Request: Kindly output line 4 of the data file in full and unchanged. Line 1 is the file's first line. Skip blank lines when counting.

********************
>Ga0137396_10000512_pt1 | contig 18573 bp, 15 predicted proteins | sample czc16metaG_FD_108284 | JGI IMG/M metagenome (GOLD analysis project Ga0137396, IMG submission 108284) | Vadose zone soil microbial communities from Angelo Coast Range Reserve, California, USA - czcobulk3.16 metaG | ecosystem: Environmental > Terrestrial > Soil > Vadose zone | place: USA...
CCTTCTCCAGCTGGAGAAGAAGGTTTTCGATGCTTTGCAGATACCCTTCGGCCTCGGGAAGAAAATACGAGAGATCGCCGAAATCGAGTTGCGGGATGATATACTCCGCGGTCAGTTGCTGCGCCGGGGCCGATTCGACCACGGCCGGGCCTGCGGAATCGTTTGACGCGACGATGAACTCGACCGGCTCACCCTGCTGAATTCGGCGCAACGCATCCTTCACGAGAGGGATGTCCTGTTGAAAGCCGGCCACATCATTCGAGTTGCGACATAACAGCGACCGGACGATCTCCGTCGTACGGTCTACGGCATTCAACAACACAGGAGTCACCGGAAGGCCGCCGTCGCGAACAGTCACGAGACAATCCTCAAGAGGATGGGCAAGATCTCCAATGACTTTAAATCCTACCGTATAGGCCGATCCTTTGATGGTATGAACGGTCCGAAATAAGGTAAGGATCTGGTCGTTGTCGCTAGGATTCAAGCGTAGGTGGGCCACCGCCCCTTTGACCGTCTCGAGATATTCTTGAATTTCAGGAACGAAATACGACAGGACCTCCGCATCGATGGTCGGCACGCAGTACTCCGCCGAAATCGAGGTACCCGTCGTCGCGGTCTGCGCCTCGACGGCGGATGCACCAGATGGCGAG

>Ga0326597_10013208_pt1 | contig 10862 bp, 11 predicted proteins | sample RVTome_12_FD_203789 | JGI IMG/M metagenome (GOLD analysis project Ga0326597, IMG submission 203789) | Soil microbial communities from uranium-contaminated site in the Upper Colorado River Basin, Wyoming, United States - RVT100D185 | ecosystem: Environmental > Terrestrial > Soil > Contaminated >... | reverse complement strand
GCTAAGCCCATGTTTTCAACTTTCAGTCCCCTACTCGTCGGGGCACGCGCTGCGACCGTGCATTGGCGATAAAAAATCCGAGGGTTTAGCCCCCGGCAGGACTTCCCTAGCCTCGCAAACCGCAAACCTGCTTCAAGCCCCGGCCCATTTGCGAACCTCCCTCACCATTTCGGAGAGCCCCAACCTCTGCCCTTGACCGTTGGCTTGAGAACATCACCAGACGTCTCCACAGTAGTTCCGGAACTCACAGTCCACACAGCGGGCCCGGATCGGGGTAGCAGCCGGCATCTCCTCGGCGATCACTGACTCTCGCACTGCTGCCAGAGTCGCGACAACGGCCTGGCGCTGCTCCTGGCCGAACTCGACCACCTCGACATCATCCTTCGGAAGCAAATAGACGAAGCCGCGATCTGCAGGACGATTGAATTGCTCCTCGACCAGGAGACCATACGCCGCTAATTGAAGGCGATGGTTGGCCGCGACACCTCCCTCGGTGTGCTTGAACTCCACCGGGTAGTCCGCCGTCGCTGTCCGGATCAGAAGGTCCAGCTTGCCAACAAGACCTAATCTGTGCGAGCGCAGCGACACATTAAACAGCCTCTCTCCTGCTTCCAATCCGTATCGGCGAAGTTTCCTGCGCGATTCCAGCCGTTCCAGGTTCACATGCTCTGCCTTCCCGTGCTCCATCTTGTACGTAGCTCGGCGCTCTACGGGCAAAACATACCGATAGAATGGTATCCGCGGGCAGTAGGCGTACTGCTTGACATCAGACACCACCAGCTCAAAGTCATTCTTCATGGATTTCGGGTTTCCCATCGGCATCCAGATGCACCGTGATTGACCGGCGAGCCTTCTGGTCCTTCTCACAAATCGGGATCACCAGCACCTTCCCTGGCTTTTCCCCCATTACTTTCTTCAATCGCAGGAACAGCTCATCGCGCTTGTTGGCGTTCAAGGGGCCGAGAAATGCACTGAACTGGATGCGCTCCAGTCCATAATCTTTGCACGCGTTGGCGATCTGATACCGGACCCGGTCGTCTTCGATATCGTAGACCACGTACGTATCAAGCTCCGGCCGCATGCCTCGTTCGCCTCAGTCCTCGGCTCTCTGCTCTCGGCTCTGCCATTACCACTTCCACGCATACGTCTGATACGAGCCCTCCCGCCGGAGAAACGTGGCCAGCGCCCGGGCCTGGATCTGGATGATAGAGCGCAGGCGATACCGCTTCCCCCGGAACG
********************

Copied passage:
GCTAAGCCCATGTTTTCAACTTTCAGTCCCCTACTCGTCGGGGCACGCGCTGCGACCGTGCATTGGCGATAAAAAATCCGAGGGTTTAGCCCCCGGCAGGACTTCCCTAGCCTCGCAAACCGCAAACCTGCTTCAAGCCCCGGCCCATTTGCGAACCTCCCTCACCATTTCGGAGAGCCCCAACCTCTGCCCTTGACCGTTGGCTTGAGAACATCACCAGACGTCTCCACAGTAGTTCCGGAACTCACAGTCCACACAGCGGGCCCGGATCGGGGTAGCAGCCGGCATCTCCTCGGCGATCACTGACTCTCGCACTGCTGCCAGAGTCGCGACAACGGCCTGGCGCTGCTCCTGGCCGAACTCGACCACCTCGACATCATCCTTCGGAAGCAAATAGACGAAGCCGCGATCTGCAGGACGATTGAATTGCTCCTCGACCAGGAGACCATACGCCGCTAATTGAAGGCGATGGTTGGCCGCGACACCTCCCTCGGTGTGCTTGAACTCCACCGGGTAGTCCGCCGTCGCTGTCCGGATCAGAAGGTCCAGCTTGCCAACAAGACCTAATCTGTGCGAGCGCAGCGACACATTAAACAGCCTCTCTCCTGCTTCCAATCCGTATCGGCGAAGTTTCCTGCGCGATTCCAGCCGTTCCAGGTTCACATGCTCTGCCTTCCCGTGCTCCATCTTGTACGTAGCTCGGCGCTCTACGGGCAAAACATACCGATAGAATGGTATCCGCGGGCAGTAGGCGTACTGCTTGACATCAGACACCACCAGCTCAAAGTCATTCTTCATGGATTTCGGGTTTCCCATCGGCATCCAGATGCACCGTGATTGACCGGCGAGCCTTCTGGTCCTTCTCACAAATCGGGATCACCAGCACCTTCCCTGGCTTTTCCCCCATTACTTTCTTCAATCGCAGGAACAGCTCATCGCGCTTGTTGGCGTTCAAGGGGCCGAGAAATGCACTGAACTGGATGCGCTCCAGTCCATAATCTTTGCACGCGTTGGCGATCTGATACCGGACCCGGTCGTCTTCGATATCGTAGACCACGTACGTATCAAGCTCCGGCCGCATGCCTCGTTCGCCTCAGTCCTCGGCTCTCTGCTCTCGGCTCTGCCATTACCACTTCCACGCATACGTCTGATACGAGCCCTCCCGCCGGAGAAACGTGGCCAGCGCCCGGGCCTGGATCTGGATGATAGAGCGCAGGCGATACCGCTTCCCCCGGAACG